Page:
St. Petersburg, Florida-based Chuck Vosburgh began his career as an art director and photographer in 1985; he eventually transitioned to photography exclusively. Specializing in travel, lifestyle and commercial photography, as well as executive portraits, he has been named Tampa Bay Commercial Photographer of the Year, Tampa Bay Professional Photographer of the Year and Tampa Bay Business Journal’s Top 10.
In addition, today Vosburgh works full time as a realtor with his wife, Pat, and supports multiple local causes with his photography throughout the year.
Commercial Photographer Goes Pro Bono from the Start
Giving back was always a way of life for Vosburgh. “It’s how I was raised. It’s important to help if you can. I choose worthy causes that resonate with me,” he says. “Nine years ago, my wife and I heard about Help-Portrait, a ‘global movement of photographers, hairstylists and makeup artists who use their skills, tools and expertise to give back to their local communities.’
“When we discovered that no Help-Portrait event was planned for St. Petersburg, we organized one; we partnered with a church that serves the community we wanted to help. We photographed everyone who asked. That day, 175 families and individuals went home with finished 8×10 color prints. We’ve done it every year since then.”
Help-Portrait was founded in 2008 by celebrity photographer Jeremy Cowart; each year on the first Saturday of December, more than 2,000 groups participate worldwide. The City of St. Petersburg’s Healthy Start program contributes food and drinks; moreover, the city’s teen technology program, TASCO, provides teen volunteers, computers and printers.
Helping Out Locally
Vosburgh also supports St. Petersburg’s Morean Arts Center, which holds myriad educational events for the public. “My favorite was a hands-on event that started in 2011, where participants made Warhol portraits of themselves,” he explains.
“First, we photographed each participant against a white background. Next, we ran a Photoshop action I made to create a very high-contrast black-and-white image. We printed those images on 13×19-inch heavy-weight paper. Then participants took their prints to one of the tables we set up to add their own colors with paints. The event was a huge success. We ran it four more times and raised a lot of money for the Morean.”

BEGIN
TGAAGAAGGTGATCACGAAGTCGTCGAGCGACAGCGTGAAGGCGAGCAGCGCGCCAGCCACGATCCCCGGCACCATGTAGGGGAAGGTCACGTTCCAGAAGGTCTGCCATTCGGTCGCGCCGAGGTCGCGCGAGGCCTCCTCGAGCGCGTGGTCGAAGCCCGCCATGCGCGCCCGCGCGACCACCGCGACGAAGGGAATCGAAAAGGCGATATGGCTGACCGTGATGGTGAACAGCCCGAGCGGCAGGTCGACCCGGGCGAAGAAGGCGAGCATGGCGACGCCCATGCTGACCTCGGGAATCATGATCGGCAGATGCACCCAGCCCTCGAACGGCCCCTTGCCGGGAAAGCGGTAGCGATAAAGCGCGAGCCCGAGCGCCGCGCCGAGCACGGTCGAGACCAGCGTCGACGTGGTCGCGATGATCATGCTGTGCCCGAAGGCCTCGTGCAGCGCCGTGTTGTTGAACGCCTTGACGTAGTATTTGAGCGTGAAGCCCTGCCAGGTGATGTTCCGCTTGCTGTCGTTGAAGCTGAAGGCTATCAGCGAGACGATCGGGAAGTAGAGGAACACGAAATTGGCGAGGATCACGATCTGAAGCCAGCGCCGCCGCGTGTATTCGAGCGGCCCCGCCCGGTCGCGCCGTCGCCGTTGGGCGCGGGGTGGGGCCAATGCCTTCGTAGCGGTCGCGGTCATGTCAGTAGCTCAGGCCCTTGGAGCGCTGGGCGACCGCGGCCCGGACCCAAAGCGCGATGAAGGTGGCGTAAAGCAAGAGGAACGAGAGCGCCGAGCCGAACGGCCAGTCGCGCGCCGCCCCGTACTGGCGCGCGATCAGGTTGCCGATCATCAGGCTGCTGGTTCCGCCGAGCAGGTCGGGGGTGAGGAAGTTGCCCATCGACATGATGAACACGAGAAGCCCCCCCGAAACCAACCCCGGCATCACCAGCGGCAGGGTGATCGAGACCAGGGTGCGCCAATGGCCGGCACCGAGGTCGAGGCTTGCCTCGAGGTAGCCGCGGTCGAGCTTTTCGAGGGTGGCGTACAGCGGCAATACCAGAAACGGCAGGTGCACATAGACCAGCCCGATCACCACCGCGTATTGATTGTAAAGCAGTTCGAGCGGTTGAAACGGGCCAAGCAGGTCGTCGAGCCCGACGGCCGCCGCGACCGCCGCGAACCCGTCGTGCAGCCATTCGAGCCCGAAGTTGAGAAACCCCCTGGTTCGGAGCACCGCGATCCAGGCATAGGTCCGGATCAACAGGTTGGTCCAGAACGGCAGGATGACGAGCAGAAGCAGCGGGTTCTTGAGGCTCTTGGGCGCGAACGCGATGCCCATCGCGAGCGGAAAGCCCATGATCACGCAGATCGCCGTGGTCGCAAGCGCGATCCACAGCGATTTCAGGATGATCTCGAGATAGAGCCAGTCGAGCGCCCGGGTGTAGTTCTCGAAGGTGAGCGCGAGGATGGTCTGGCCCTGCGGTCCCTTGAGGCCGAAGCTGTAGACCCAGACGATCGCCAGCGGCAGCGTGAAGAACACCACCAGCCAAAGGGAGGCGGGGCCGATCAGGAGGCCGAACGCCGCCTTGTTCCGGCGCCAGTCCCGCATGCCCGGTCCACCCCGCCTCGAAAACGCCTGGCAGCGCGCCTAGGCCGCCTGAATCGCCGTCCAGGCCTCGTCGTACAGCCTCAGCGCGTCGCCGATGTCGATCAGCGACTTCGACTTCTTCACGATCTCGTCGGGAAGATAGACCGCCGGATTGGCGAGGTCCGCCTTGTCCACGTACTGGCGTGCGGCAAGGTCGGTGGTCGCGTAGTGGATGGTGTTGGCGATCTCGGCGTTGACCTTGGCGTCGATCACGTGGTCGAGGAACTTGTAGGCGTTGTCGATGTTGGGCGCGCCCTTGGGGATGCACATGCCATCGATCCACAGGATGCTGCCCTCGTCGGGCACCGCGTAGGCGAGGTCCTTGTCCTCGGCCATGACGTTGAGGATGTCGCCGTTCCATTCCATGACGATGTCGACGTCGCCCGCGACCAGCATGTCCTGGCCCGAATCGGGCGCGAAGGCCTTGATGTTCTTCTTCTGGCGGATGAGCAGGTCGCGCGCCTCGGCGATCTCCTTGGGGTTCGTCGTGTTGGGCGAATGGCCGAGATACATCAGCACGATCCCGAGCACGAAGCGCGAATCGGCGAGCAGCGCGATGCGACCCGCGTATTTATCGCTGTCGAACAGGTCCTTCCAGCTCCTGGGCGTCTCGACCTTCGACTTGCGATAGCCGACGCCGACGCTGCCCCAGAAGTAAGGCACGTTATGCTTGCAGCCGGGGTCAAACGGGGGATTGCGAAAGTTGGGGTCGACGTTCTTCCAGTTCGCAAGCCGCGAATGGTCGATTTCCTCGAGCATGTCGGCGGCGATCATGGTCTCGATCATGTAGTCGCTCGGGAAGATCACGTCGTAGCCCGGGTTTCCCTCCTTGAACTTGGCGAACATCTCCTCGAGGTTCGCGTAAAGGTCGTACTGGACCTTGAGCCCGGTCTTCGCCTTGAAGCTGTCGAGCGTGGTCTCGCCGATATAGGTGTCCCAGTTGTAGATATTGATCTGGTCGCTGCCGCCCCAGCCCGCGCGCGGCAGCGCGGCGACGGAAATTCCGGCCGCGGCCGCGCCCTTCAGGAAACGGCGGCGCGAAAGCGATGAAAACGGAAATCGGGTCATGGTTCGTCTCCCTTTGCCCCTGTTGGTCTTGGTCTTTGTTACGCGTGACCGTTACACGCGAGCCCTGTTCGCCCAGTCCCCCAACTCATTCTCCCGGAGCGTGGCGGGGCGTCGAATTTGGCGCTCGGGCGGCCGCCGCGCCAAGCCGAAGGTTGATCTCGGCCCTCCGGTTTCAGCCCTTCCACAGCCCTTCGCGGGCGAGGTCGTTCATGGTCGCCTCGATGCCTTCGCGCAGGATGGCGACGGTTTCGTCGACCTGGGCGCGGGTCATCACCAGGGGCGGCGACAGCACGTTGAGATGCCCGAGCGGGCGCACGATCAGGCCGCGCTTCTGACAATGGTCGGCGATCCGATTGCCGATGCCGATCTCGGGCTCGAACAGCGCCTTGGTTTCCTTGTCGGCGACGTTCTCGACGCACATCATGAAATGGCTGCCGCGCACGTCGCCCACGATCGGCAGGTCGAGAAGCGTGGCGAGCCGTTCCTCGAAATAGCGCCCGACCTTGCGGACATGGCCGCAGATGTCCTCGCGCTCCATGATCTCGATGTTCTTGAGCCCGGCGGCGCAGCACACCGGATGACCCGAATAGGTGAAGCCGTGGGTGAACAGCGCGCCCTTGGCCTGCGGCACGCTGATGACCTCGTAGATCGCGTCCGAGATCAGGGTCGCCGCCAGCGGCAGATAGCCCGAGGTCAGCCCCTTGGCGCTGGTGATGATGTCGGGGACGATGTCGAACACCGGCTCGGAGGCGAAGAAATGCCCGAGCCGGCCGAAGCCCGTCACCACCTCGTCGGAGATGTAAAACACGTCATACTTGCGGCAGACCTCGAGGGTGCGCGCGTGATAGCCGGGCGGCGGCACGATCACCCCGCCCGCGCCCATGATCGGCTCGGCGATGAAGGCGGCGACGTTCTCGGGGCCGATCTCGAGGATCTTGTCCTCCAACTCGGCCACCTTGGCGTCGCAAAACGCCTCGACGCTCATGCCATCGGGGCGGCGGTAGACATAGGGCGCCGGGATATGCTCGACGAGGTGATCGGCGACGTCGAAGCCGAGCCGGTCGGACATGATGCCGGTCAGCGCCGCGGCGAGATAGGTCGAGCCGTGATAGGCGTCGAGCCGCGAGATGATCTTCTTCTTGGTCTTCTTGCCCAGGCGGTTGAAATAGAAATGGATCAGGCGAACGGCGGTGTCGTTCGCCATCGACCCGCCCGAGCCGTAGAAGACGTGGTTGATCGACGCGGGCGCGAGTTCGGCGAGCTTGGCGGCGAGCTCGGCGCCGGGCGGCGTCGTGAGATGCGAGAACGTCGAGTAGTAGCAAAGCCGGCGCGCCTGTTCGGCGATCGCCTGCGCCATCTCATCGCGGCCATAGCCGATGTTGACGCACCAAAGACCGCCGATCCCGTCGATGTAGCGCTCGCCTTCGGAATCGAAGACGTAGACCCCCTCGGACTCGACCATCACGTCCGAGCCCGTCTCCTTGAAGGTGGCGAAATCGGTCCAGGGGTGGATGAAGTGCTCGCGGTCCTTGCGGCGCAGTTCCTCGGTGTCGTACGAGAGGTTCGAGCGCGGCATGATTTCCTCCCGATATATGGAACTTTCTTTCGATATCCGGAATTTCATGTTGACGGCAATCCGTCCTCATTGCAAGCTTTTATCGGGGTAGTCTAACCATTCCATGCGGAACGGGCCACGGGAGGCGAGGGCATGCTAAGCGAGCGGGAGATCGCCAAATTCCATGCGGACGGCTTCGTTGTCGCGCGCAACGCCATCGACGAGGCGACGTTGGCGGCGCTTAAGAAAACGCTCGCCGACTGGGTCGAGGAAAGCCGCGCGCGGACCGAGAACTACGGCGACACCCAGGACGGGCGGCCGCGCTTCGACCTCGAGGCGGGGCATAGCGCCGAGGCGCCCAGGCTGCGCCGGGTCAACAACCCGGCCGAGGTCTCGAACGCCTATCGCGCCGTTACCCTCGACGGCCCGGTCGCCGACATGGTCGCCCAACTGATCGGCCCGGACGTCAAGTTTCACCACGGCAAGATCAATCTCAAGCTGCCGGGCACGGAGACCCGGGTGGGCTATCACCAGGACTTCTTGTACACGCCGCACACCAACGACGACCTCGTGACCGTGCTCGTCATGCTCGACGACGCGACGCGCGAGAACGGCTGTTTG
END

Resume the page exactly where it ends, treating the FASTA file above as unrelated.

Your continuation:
In addition, Vosburgh helps other organizations with event photography and donated gift certificates for sessions, prints and framed art pieces. “I’ve lived in St. Petersburg my entire life and have had the pleasure of developing great relationships with local people who do a lot to help our community. They know they can count on Pat and me to help.”
The equipment that travels with Vosburgh to his pro bono shoots varies with the project. For example, for Help-Portrait they have at least five professional studio setups with backgrounds and multiple lights. Many volunteers are professional photographers who bring their own equipment. He teams them up with other pros, so each station has at least three people.
Moreover, he brings his two Canon EOS 5D Mark IVs, an EF 50mm f/1.8 STM, EF 16–24mm f/2.8 L and an EF 70–200mm f/2.8 L lens. He also packs two flashes and sometimes portable strobes; various Photoflex light modifiers, especially umbrellas; lots of Canon and rechargeable eneloop batteries; and memory cards.
“I always bring lots more equipment than I anticipate needing—which usually stays in the car—so I’m prepared for the unexpected. No amount of planning will eliminate the unforeseen. I’ve learned to accept it and go with the flow,” he says. “Trying to do it all yourself is unnecessarily hard. Ask for help. It’s amazing what people will do for you if you ask.
“Most of us take photos for granted, yet there are people in our own communities who have never had a professional photograph taken of themselves or their families,” adds Vosburgh. “Their stories are powerful. It’s wonderful to provide something they will cherish for generations to come.”
If It Feels Right, Do It
For photographers considering pro bono work, he suggests, “If it appeals to you, do it! But do it for the right reasons. There’s a business model that involves doing charity work in hopes of meeting rich people and being able to generate paying clients. I feel it’s disingenuous to use good works as a way to promote yourself and your business. If you want to help, do it. If you want to promote your business, advertise. Moreover, if you’re a sincere person of good character, people will sense it and want to hire you.”
A final thought: “I don’t do anything without the help and support of my wife. She has a heart for helping, and it inspires me to help more. There’s nothing better than having a partner who inspires and supports you!”
For more information and images from Chuck Vosburgh, visit ChuckVosburgh.com.